NGC brings to light one of the fabled rarities of ancient Jewish coinage
In 132 CE, following nearly 60 years of simmering resentment towards the Roman destruction of the Holy Temple, the people of Judaea were on the brink of rebellion. When the new revolt began, a certain Simon bar Kokhba led a relatively small army of Jewish soldiers against a mighty Roman army commanded by Julius Severus. The struggle lasted three years and the coins struck by Bar Kokhba would be the last Jewish coins struck until the modern age.
The rebels struck no coinage in gold, but produced very large quantities of coinage in silver and bronze. The silver coins were issued in two denominations: a larger one called a Sela (or tetradrachm) and a smaller one called a zuz (or denarius). Bronzes were struck in three denominations, the names of which are not know today; for that reason they are habitually referred to as large, medium and small.
The Bar Kokhba zuz with a ‘Judaea’ undertype. All images courtesy NGC
A common characteristic of these issues is that they were all struck over other coins then circulating in Judaea. The large sela was generally overstruck on Syrian tetradrachms, the dime-size zuz typically was overstruck on Roman denarii or provincial drachms. The bronzes were struck on a wide variety of local issues, the surfaces of which typically were filed before striking.
Trying to identify the undertypes of Bar Kokhba coins can be both challenging and entertaining and it can be a real test of one’s numismatic skills. Sometimes the overstriking process was so effective that no trace of the undertype survives. Other times a few letters or a shadowy trace of a design from the host coin can be seen. Often there is just enough to identify some important aspect of the host coin.
Recently a zuz of the second year of the revolt (133/134 CE) was submitted for grading. It was identified as having been struck with the dies of Mildenberg 39 (Dr. Leo Mildenberg’s The Coinage of the Bar Kokhba War is the standard reference for the series). After a few minutes of careful study, however, it was clear this was no ordinary zuz, for it was overstruck on a IVDAEA denarius of the Roman emperor Vespasian (69 to 79 CE).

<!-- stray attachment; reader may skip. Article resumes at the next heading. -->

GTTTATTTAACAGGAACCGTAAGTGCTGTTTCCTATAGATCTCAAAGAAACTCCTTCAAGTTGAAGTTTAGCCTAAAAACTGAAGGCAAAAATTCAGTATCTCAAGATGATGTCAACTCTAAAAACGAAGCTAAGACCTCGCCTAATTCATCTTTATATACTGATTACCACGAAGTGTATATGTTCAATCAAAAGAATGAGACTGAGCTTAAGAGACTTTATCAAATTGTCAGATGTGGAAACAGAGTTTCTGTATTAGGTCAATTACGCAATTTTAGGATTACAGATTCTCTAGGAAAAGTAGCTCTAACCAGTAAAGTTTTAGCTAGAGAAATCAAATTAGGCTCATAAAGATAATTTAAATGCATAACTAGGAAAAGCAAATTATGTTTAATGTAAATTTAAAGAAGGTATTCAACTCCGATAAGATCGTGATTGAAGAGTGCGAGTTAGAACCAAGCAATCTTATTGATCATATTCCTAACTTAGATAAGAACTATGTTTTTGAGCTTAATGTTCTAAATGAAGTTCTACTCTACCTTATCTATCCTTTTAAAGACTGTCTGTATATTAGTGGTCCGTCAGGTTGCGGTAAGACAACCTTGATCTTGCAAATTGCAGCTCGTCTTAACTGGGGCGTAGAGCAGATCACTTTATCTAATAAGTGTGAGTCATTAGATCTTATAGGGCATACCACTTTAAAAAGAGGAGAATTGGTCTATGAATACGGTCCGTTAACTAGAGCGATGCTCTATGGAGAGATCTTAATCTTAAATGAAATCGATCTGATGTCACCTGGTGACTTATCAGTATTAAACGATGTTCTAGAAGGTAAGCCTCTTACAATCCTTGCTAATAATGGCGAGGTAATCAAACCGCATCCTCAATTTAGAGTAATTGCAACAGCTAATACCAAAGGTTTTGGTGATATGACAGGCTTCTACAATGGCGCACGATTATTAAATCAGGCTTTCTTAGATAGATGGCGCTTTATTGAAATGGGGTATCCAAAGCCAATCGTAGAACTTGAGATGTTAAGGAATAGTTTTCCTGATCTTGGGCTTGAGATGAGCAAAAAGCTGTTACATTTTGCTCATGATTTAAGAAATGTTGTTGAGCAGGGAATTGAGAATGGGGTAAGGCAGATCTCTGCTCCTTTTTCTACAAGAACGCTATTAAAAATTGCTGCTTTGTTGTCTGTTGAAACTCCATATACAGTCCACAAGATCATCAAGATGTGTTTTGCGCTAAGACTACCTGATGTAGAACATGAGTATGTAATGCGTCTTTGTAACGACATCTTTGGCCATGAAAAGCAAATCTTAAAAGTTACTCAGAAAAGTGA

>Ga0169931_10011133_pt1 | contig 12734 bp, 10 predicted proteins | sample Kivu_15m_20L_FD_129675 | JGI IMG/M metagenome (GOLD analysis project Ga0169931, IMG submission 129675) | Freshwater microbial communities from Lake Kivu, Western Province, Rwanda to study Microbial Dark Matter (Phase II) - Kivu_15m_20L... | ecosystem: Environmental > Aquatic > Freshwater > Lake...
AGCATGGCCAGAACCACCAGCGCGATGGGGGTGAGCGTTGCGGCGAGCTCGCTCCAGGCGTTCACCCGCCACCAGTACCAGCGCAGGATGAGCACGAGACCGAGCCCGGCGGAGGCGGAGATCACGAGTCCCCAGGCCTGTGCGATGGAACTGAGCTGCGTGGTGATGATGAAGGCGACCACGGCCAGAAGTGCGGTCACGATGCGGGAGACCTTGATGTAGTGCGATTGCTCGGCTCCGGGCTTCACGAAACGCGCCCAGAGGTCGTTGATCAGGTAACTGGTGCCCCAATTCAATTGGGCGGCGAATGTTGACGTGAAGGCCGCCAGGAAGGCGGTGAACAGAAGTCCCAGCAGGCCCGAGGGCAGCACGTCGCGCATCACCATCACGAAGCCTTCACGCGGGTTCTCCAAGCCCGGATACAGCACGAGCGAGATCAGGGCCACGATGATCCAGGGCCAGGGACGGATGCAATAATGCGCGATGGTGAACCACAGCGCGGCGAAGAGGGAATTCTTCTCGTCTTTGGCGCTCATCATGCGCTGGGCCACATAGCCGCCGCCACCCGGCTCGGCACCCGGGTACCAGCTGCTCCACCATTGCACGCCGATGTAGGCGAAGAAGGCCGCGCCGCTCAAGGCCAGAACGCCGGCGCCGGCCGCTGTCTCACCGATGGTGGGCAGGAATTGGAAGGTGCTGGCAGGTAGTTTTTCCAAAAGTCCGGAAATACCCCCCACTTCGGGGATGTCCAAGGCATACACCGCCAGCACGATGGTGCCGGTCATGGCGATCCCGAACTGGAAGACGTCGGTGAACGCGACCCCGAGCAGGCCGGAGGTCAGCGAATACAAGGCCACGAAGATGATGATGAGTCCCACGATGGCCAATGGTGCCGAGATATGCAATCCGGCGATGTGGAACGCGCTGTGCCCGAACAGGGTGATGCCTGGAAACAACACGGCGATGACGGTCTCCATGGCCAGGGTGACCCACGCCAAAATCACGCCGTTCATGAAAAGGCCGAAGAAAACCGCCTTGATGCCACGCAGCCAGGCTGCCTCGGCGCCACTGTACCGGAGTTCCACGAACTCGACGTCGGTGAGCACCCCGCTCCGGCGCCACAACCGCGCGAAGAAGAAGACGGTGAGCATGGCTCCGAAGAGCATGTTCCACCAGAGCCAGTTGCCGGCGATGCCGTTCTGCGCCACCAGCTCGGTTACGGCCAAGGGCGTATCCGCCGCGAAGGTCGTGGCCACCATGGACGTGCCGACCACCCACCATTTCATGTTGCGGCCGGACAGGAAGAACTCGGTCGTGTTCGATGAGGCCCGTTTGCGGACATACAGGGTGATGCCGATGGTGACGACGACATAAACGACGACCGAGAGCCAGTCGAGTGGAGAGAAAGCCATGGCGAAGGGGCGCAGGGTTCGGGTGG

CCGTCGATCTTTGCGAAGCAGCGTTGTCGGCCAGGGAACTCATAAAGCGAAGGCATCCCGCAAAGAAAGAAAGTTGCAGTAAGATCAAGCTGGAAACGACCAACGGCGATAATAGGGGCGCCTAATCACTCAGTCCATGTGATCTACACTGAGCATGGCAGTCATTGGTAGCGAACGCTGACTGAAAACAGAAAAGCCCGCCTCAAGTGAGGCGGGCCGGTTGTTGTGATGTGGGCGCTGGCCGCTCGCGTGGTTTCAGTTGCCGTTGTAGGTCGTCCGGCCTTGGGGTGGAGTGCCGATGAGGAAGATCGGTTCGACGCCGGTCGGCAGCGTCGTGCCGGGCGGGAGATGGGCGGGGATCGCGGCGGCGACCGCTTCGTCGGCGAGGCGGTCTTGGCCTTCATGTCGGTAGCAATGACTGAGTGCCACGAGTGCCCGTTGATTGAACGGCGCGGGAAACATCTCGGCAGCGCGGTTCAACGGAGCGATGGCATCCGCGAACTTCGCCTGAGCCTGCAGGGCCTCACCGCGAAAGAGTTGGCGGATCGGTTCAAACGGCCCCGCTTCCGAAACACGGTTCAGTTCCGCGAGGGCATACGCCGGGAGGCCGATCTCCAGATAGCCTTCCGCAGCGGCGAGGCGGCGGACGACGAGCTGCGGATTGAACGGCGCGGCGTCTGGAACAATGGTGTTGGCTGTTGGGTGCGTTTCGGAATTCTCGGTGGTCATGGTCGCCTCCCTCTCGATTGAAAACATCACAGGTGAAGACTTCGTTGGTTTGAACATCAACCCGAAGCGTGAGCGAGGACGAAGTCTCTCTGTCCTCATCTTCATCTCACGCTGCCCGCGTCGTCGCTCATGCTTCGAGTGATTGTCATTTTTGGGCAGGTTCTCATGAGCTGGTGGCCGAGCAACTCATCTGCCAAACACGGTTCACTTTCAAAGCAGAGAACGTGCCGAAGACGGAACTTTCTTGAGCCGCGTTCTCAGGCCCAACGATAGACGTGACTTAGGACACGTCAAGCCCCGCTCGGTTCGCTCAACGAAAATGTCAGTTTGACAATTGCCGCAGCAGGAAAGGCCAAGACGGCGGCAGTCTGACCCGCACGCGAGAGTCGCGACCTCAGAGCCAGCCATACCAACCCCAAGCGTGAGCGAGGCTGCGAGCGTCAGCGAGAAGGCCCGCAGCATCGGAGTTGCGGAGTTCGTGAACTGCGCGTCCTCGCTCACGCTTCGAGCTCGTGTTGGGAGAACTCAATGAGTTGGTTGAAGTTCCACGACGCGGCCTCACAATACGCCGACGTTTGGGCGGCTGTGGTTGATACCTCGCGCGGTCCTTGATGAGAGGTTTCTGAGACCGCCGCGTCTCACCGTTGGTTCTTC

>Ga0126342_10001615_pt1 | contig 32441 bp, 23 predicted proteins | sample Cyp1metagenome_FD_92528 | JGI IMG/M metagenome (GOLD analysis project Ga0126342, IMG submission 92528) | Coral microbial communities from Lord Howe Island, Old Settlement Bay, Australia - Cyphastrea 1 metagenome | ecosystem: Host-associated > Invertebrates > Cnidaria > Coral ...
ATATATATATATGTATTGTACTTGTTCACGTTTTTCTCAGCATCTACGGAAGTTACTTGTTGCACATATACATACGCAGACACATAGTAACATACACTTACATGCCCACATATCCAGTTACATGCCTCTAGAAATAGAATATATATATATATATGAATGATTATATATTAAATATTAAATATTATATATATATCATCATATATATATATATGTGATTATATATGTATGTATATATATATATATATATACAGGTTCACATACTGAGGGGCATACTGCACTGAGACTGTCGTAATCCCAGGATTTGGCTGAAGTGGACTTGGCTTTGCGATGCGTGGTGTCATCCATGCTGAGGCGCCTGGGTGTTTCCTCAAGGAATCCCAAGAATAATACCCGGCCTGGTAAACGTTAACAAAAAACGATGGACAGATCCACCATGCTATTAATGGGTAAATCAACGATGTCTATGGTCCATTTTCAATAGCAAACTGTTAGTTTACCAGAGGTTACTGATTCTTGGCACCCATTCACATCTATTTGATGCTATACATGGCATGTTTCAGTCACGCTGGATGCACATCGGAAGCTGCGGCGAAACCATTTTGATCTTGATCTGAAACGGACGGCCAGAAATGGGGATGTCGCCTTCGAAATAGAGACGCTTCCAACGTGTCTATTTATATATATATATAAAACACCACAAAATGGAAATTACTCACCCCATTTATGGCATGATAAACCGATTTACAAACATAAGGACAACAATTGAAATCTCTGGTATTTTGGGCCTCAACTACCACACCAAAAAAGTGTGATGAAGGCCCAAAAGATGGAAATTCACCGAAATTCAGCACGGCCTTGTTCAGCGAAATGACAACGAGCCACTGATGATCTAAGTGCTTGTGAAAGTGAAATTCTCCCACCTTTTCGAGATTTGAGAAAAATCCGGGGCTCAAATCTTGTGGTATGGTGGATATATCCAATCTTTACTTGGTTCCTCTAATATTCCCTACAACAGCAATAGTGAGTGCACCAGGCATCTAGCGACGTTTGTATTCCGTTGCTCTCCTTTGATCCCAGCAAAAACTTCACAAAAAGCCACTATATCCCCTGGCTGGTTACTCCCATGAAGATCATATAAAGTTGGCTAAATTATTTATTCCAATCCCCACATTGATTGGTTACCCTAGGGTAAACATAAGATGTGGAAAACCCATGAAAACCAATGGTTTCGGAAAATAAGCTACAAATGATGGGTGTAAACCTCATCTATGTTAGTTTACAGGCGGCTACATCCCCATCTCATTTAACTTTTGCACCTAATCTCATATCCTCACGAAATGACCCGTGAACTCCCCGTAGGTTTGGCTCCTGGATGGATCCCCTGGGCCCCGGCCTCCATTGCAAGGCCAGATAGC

On the obverse, under the grapes, Vespasian’s profile is clearly visible, as are the letters SPASIANVS AVG (the original, complete inscription was IMP CAESAR VESPASIANVS AVG). The reverse was a bit trickier, but after close study the AEA of the IVDAEA inscription was clearly identified, with the D being just barely visible if the coin was tilted at the correct angle.
An example of the ‘Judaea’ denarius of Vespasian
Above, Top: The outline of Vespasian’s portrait and its accompanying inscription are seen in the close-up of the obverse; Bottom: Part of the inscription IVDAEA at the bottom edge on the reverse close-up
No other denarii of Vespasian feature these letters in this order, arranged in a straight line, so the identification of the reverse type is certain. Neither the trophy nor the mourning Jewess that on the original coin appeared above the inscription are visible, for they were obliterated in the overstriking process.
It would seem that fewer than five of these IVDAEA undertypes have come to light, with one of them being illustrated and described as coin 1432 in the fifth edition of David Hendin’s Guide to Biblical Coins.
From an historical standpoint, this coin tells a tremendous tale. The host denarius of Vespasian was originally issued in 69 or 70 CE as part of the ‘Judaea Capta’ series that celebrated Rome’s victory in the Jewish War of 66 to 70, which culminated in the sack of Jerusalem and the razing of the Holy Temple. That victory had been led by none other than Vespasian and his eldest son Titus, both of whom were destined to be emperors.
Somehow the host denarius made its way to Judaea, perhaps with a soldier or a merchant. But it most likely would not have circulated there as its design would have been offensive to the local population. Eventually, in 133 CE, the coin found its way to the minting facility then being used by the rebel forces of Bar Kokhba. While there it was restruck and transformed into a new currency, the patriotic designs of which trumpeted the cause of the Jewish rebels.
It has long been suggested that the overstriking process was symbolic as a way for the rebels to ‘erase’ a potent symbol of Roman authority by virtue of creating their own emblems. However, in this case, it would have had even greater meaning since it was also a chance to erase a coin type that celebrated an earlier Roman victory in Judaea.
Unfortunately for the mint workers of Bar Kokhba who performed this overstriking, whatever joy they received from the transformation of this denarius was short-lived, for Bar Kokhba was defeated in 135 and his coinage was quickly removed from circulation.
This coin, now encapsulated by NGC Ancients with a grade of Choice XF, Strike 3/5, Surface 4/5, and a notation of the important overstriking, is featured as lot 2064 in the upcoming auction of ancient and world coins to be held by Stack’s Bowers at the Waldorf Astoria New York City on the evenings of January 13-14, 2017.
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